MI5 boss ‘profoundly sorry’ at failure to prevent Manchester Arena attack
The boss of MI5 made an unprecedented public apology as he acknowledged the security service did not seize the “slim” chance it had of thwarting the Manchester Arena terror attack.
Director general Ken McCallum expressed “deep regret” that intelligence was not gathered which may have stopped suicide bomber Salman Abedi in his tracks, as he said he was “profoundly sorry” that MI5 was unable to prevent the 2017 atrocity that killed 22 people and injured hundreds.
An inquiry found the bombing might have been prevented if MI5 had acted on intelligence received in the months before the attack when two pieces of information about Abedi were assessed at the time by the security service to not relate to terrorism.
But inquiry chairman Sir John Saunders said, having heard from MI5 witnesses at secret hearings, he considered that did not present an “accurate picture”.
In the wake of the findings, Mr McCallum made a rare public statement in which he apologised for the failings identified and insisted improvements had been made.
Speaking in Manchester on Thursday, he said: “Having examined all the evidence, the chair of the inquiry has found that ‘there was a realistic possibility that actionable intelligence could have been obtained which might have led to actions preventing the attack.’
“I deeply regret that such intelligence was not obtained.
“Gathering covert intelligence is difficult – but had we managed to seize the slim chance we had, those impacted might not have experienced such appalling loss and trauma. I am profoundly sorry that MI5 did not prevent the attack.”
Neither MI5 nor the Home Office would say whether anyone at the security service had faced disciplinary action.
Questions also remain about Abedi’s links with the late Muslim preacher Mansour al-Anezi, who he visited before his death.
The inquiry’s report lists him as an associate of Abedi who was arrested in 2008 as part of the investigation into failed Exeter suicide bomb attacker Nicky Reilly.
Abedi and his brother Hashem – who was jailed for life after he was convicted of assisting Manchester Arena plot – were “in contact” with al-Anezi between October 2016 and January 2017 and the pair went to his funeral, according to the findings.
While the details of the relationship were “not known”, the inquiry heard police considered it a “connection of significance”.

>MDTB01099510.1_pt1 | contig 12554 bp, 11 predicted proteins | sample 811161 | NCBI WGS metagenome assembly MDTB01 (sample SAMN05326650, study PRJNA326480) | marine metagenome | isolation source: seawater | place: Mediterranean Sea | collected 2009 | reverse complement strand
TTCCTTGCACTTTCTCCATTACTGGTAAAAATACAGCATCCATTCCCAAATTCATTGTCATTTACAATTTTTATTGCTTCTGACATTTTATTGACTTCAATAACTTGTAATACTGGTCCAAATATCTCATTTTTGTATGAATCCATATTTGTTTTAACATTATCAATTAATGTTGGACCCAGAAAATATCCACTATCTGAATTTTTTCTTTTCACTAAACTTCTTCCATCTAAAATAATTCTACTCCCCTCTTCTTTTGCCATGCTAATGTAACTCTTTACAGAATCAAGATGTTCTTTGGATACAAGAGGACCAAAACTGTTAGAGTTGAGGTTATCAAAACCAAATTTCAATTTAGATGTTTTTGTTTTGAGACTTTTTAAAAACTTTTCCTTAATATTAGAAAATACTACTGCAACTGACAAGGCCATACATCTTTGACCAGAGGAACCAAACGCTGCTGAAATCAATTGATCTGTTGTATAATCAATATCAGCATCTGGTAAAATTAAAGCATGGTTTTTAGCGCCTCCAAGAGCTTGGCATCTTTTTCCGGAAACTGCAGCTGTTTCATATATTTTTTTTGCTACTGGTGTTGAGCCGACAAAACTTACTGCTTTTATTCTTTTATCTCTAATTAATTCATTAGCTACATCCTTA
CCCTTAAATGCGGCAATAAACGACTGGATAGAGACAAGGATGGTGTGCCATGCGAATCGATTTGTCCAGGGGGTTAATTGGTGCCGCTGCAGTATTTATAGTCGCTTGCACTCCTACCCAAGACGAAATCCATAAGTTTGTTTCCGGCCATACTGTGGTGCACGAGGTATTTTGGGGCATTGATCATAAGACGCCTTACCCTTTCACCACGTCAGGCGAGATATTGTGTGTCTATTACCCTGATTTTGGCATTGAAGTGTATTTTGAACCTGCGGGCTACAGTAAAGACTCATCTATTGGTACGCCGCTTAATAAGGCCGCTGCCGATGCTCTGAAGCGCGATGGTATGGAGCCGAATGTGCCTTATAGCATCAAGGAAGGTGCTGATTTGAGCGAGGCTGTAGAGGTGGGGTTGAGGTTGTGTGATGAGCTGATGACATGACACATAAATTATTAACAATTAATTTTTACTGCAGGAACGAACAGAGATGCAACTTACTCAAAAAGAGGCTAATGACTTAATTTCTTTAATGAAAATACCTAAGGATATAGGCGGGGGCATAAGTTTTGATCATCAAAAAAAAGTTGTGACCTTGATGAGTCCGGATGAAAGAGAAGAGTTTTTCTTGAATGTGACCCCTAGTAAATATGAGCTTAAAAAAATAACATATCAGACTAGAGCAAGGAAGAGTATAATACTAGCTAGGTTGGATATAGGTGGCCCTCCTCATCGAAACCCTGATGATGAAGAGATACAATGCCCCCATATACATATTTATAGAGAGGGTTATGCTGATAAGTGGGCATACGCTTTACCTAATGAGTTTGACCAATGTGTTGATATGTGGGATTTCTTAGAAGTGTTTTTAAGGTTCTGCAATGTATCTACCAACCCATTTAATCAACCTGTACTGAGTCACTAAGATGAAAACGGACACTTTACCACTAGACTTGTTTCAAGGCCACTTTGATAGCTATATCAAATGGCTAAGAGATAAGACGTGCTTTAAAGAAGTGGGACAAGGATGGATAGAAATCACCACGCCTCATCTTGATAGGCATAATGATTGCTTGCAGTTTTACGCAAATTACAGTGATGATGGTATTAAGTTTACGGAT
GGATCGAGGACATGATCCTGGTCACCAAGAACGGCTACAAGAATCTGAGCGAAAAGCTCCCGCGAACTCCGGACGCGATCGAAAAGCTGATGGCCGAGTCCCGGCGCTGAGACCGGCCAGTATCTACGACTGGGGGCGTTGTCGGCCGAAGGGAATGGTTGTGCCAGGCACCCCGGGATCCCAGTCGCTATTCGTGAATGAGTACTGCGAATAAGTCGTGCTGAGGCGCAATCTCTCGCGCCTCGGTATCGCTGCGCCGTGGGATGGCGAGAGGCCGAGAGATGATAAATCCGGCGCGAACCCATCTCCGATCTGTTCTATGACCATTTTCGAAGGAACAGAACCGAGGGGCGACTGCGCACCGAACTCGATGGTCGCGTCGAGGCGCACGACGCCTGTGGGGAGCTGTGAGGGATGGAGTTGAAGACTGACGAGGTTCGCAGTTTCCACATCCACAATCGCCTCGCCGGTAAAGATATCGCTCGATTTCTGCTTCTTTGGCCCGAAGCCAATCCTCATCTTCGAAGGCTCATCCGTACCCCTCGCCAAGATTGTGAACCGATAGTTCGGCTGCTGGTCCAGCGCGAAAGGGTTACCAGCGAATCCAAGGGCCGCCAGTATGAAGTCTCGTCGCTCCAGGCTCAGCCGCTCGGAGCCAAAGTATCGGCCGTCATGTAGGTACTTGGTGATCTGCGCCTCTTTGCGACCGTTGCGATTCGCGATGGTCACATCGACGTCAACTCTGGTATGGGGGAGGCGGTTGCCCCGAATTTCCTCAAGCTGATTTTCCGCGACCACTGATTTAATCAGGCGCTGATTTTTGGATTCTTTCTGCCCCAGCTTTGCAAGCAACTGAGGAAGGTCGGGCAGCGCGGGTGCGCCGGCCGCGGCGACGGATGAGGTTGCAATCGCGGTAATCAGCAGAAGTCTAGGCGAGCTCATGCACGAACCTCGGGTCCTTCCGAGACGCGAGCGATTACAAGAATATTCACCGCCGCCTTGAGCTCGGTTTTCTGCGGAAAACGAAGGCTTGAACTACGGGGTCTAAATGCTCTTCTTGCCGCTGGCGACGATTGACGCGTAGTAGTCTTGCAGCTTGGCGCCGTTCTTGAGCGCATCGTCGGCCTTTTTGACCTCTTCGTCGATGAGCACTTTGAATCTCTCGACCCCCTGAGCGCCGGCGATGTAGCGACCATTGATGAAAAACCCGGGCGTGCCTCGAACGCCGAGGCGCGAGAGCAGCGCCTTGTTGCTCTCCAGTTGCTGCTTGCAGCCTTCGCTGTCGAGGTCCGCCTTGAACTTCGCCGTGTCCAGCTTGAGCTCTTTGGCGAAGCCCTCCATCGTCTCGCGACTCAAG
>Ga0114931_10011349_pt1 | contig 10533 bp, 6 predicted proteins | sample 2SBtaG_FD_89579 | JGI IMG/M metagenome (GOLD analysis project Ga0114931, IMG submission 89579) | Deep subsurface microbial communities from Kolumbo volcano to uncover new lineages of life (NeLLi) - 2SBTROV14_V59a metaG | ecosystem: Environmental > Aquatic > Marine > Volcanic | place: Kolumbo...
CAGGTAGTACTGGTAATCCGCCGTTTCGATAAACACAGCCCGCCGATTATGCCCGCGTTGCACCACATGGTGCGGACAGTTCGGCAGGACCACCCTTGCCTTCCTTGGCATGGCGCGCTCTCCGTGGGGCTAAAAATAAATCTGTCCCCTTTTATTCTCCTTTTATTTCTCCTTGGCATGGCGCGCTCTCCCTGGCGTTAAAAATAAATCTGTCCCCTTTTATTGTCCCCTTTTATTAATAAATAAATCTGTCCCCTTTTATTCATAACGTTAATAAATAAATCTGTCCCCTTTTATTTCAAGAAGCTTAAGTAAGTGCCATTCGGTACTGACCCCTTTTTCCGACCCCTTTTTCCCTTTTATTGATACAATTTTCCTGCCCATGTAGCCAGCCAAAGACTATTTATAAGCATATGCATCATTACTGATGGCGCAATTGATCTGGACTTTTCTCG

Earlier this week, the BBC reported al-Anezi had been suspected by MI5 of radicalising people more than a decade earlier. It is not known whether the inquiry considered the unconfirmed reports.
Abedi was recorded as a subject of interest (SOI) in 2014 and investigated by MI5 but later deemed “low risk”. He was identified on six occasions as a contact of suspected extremists between 2013 and 2017.
The security service investigates around 3,000 active SOIs when it believes someone may pose a threat and has about 600 live investigations at any one time. Significant numbers of SOIs are overseas.
They are ranked by priority and resources will be dedicated to them depending on the level of threat they are judged to pose.
When they are no longer deemed to pose a threat, they are downgraded and marked as a “closed” SOI, joining a list of around 40,000 people who have at some point featured in probes.
Mr McCallum did not take questions on the findings but in his recorded statement said since the attack MI5 has made “more than 100 improvements” as it “continually” works to better efforts to fight terrorism.
The Counter Terrorism Operations centre (CTOC), which opened in June 2021, is considered by officials to be a major step forward in that mission because it brings together police, intelligence agencies, government departments and other elements of the criminal justice system involved in counter-terror operations in one place for the first time.
The move was in a bid to speed up the response to threats and improve how terrorists are monitored.
MI5 will “engage fully” with the inquiry’s recommendations and stressed that the security service was “determined to do more”, Mr McCallum said, adding: “Where there are opportunities to strengthen the UK’s defences further, MI5 will act.
“We will continue to do everything in our power to keep our country safe from hidden threats.
Describing the attack as a “terrible tragedy”, Mr McCallum said his thoughts were with the “families and friends of those killed, and with all those whose lives were changed by this appalling act of terrorism.”
“MI5 exists to stop atrocities. To all those whose lives were forever changed on that awful night: I am so sorry that MI5 did not prevent the attack at the Manchester Arena,” he added.
Head of Counter Terrorism Policing Matt Jukes also promised to “act quickly” on the inquiry’s findings and insisted officers remain “relentless in our work to keep the public safe.”
He said: “I am sorry that, despite our determined partnership (with MI5), we did not stop the loss of life, nor the injury and trauma that happened close to here, almost six years ago.
“I want those who have lost loved ones to know that their loss has steeled us to ensure our counter terrorism partnerships are stronger, faster and more effective.”
MI5 and the police disrupted at least 37 late-stage terror attack plots since the start of 2017.
Home Secretary Suella Braverman said: “I am committed to working with MI5, policing and partners to study the recommendations. Together we will do everything possible to prevent a repeat of this horrifying attack.”
Security minister Tom Tugendhat said he shared the “sorrow” expressed by MI5, adding: “I know that all of us are working to make sure that the improvements that need to be made are made.”
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